Occam provides for the conditional execution of code using the IF and CASE constructions. Each condition is

      IF                             CASE variable               
         boolean1                       value1
            process1                       process1
         boolean2                       value2
            process2                       process2
         booleanN                       valueN
            processN                       processN

The most important consideration when using an IF or CASE statement is that one of the conditions must be true. If all of the conditions are FALSE, then the IF or CASE statement is replaced with a STOP directive, terminating the program! If the possibility that no conditions are true is anticipated, then an IF statement may include as its final condition, TRUE, with the specified process as SKIP. If none of the other conditions are true, the final condition executes and performs no action.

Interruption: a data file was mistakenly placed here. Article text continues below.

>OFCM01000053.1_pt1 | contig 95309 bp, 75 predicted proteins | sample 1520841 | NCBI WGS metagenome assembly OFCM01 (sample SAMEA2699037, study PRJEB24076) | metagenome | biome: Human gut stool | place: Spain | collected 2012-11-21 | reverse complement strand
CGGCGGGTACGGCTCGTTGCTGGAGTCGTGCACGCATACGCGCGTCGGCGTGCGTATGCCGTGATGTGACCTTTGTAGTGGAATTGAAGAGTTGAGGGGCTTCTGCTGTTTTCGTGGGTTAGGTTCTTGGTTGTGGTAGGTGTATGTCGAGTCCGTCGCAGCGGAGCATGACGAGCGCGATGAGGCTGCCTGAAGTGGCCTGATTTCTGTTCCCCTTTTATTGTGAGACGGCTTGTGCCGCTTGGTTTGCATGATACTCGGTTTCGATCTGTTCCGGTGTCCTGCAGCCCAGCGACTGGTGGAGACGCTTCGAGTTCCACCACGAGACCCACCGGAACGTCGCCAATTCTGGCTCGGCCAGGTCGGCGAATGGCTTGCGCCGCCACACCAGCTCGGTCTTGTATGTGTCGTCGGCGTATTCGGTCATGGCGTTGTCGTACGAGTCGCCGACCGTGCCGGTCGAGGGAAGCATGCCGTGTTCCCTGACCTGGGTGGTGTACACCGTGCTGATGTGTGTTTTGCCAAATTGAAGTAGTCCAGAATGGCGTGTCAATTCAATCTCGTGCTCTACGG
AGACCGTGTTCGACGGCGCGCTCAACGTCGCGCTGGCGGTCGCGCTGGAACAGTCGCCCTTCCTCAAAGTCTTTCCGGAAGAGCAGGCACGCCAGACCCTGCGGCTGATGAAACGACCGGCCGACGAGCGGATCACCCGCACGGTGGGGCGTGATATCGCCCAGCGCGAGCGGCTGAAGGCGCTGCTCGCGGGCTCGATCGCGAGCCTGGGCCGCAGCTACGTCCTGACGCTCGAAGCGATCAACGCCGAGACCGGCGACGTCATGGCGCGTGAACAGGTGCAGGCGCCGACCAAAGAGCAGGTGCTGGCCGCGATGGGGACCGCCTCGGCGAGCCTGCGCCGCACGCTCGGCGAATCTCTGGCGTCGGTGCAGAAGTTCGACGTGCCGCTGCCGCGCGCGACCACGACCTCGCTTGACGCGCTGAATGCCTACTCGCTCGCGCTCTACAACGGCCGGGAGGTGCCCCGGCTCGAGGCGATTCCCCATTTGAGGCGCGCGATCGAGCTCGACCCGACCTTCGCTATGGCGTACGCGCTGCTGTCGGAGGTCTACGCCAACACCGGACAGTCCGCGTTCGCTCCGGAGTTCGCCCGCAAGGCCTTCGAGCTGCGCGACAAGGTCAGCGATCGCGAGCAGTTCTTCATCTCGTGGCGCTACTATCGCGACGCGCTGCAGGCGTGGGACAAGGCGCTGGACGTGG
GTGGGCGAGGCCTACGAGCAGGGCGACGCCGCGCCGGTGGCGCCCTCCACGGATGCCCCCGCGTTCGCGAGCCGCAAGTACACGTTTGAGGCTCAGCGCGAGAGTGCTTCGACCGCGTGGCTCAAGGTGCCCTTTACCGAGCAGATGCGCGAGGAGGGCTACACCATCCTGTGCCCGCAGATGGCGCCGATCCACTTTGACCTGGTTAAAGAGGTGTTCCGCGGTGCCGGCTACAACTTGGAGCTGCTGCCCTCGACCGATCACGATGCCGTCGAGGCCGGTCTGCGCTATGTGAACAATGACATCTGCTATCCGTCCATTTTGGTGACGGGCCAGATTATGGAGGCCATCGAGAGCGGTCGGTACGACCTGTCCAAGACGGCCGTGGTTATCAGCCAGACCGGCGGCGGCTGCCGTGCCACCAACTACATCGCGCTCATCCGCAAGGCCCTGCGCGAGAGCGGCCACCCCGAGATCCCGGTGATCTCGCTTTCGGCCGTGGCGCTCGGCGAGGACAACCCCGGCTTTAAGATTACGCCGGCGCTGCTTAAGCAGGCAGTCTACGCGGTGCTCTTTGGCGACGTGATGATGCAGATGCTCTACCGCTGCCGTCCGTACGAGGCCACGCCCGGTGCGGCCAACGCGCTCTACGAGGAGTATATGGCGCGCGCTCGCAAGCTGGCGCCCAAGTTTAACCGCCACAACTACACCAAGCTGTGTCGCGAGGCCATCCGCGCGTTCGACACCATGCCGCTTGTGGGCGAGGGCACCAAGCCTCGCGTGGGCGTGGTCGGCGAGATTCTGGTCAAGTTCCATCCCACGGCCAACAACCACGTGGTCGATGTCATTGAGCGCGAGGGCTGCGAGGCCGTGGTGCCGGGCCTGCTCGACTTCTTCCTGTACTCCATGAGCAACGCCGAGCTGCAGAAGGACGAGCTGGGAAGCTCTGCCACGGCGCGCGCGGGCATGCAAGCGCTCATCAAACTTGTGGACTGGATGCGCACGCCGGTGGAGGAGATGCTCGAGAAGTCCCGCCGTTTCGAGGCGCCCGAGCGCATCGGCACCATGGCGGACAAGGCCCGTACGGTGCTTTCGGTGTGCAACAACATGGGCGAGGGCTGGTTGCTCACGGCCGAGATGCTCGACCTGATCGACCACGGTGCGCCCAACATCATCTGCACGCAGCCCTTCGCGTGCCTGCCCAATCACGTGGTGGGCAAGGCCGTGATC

Code may be executed repeatedly using the WHILE construction:

Note that the processes triggered by WHILE, IF, and CASE are simple primitive processes. To execute a block of code in response to one of these statements, a grouping constructor such as PAR or SEQ must be used. As an example, the following code constructs a two-element buffer (Burns, 1988, p. 26). Two WHILE statements containing sequential code are executed in parallel:

      CHAN OF INT in, out, middle:                               
        INT X:
        WHILE TRUE
            in ? X
            middle ! X
        INT X:
        WHILE TRUE
            middle ? X
            out ! X

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